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Ready To Learn

Ready to Learn

Using Play to Build Literacy Skills in Young Learners


By Anne Burke,  © 2010 Pembroke Publishers



At first this was a no brainer of a title for me, I was like, well, duh!  Tell me something we don’t know.  But once again, we are always on the hunt for the ONE book that reaches that ONE person that says what we have been saying (for years!) in the way THAT person needs to hear it said!


So I bought it.


Some good quotes from the forward (written by David Booth)


“To observe an effective teacher in a classroom where play and learning are successfully intertwined is to see education at its best: participants are engaged in “deep learning”, establishing habits of mind and patters of behavior that are the building blocks for their futures.”


“Play is not a four-letter word in education; it is the heart of learning. Engagement is the true motivator for learning, and play, we know, does this from the inside out.”


Too bad the people who already know this are the ones reading the book!


I am not sure if Burke tells us anything “new” per se in her book, but it was an interesting read filled with info that might be well shared with those who still question why playing is what we do.  (The recently in the news NYC I want a refund for $19,000 spent on preschool mother comes to mind…


According to Brian Sutton-Smith, (and I am directly quoting here from Burke’s book, page 17) “play brings children a greater awareness and understanding of the world in which they live: Play is an inquiry process that consists of four ways of learning:

1)   exploration

2)   testing

3)   imitation, and

4)   construction.


When children play they construct an understanding of what the world means using these 4 ways to create their knowledge base.” (end quote)


Burke talks about the types of play based on Sara Smilanky’s work:

1)   Functional

2)   Constructive

3)   Symbolic (dramatic)

4)   Rough and Tumble

5)   Games with Rules


Bias alert – Smilanky and Sutton-Smith should be on your “folks I should be familiar with” list!!


From page 23:  While playing, children may be focusing on making a nameless product, but that does not negate the importance of what they are doing.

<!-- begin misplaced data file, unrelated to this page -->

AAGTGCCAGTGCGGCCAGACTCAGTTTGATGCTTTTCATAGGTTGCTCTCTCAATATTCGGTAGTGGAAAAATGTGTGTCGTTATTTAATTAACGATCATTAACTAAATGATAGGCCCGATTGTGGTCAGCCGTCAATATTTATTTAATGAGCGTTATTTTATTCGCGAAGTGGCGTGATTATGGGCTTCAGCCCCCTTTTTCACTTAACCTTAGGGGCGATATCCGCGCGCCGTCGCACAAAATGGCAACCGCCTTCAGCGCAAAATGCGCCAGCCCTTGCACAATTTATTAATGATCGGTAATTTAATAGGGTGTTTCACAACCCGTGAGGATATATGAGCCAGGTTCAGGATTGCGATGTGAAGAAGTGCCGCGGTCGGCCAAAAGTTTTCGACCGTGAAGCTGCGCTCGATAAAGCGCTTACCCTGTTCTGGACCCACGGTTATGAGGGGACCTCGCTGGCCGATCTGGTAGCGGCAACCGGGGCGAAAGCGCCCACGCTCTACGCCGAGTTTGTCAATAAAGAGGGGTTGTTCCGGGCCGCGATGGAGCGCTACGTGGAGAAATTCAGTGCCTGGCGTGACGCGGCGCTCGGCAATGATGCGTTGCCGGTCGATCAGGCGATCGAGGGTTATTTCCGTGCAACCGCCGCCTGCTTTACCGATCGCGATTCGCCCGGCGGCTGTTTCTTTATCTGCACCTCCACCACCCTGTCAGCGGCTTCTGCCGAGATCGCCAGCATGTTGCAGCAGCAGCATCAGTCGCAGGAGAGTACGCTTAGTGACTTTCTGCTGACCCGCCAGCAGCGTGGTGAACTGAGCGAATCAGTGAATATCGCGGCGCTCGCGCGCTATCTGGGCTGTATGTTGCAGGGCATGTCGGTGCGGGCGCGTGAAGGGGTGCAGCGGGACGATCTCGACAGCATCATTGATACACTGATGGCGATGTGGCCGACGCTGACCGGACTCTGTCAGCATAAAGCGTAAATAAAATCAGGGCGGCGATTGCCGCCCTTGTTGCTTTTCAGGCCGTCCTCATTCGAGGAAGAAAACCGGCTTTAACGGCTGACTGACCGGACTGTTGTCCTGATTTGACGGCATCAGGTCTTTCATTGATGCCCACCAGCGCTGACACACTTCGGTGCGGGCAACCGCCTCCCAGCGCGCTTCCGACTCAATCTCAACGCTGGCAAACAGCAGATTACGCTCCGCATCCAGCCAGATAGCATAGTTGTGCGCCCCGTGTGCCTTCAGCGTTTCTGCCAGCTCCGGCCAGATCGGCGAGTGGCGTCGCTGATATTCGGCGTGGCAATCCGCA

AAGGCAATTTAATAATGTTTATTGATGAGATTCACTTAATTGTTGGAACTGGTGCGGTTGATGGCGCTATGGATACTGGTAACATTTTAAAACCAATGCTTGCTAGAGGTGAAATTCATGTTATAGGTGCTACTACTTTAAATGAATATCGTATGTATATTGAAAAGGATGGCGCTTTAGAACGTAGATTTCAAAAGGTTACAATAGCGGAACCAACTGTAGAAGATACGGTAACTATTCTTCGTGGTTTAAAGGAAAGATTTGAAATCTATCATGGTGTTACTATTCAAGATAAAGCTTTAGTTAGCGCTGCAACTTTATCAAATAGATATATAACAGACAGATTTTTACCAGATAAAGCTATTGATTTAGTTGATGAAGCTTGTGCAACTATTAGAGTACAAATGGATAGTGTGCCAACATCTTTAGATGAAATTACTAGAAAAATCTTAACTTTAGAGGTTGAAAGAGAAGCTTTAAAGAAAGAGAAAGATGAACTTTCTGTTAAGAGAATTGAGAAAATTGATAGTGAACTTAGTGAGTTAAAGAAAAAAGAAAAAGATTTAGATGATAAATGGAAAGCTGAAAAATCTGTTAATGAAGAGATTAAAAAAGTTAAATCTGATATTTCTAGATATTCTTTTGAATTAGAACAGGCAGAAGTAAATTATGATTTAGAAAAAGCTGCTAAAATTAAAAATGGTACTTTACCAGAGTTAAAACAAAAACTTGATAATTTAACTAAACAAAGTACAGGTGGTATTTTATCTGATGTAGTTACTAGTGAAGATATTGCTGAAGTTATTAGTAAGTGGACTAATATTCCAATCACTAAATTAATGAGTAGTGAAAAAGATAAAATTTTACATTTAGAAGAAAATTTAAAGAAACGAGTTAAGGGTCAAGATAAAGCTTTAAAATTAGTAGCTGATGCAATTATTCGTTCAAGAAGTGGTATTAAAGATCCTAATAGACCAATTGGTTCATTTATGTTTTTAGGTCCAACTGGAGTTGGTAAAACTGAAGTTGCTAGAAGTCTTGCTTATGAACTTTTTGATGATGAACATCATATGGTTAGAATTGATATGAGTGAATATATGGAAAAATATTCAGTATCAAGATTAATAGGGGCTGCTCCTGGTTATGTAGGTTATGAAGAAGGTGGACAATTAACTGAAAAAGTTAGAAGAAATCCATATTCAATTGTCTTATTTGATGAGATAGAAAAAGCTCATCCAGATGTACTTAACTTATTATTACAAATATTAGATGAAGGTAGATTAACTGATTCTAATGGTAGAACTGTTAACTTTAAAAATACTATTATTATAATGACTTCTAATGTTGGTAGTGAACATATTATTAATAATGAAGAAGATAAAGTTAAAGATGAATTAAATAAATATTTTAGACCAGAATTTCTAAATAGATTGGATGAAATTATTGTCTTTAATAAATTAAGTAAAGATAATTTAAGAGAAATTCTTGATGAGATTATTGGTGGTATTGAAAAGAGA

She gives a good overview of the Developmental Stages of Writing on page 57:

1)   Drawing

2)   Scribbling (random and controlled)

3)   Forms that resemble letters

4)   Letters that are recognizable

5)   Spelling

6)   Words and sentences


And a nice comparison is provided on page 64:

“Their scribbles are similar to an infant’s babbling.  Just as an infant babbles to experiment with the sounds he/she can make, taking pleasure in repetition as well as variety, so do novice writers delight in discovering the infinite combination of marks they can make; they find satisfaction in gaining sufficient control to deliberately repeat the same marks.  Writing is both exploratory and practice play!”


And THIS is justification for needing LOTS AND LOTS of paper, shaving cream (for scribbling) white boards, sidewalk chalk, fingerpaint and crayons!!!!!


In individual chapters, Burke points out the “play” in reading and writing, math, science, ELL skill development, and in cultivating citizenship.


From page 101:  “One of the greatest aspects of true free play is that it allows children to learn and to take risks in a safe environment.  Safe learning, in turn, builds self-confidence.”


She ends with a list of books that promote “playful learning” as well as an annotated bibliography and four pages of references.


At the risk of repeating myself, I’ll again state that this book didn’t necessarily provide me with any info or data that I didn’t already “know” but it did provide me with another tool in my tool belt.  Another resource to have on hand for that one parent, that one colleague, that one supervisor… a resource that might say it in a way that reaches that one person who needs to see that play-based learning is not my preference, it is what we know is best for children.



Lisa Murphy

Ooey Gooey, Inc.

March 17, 2011





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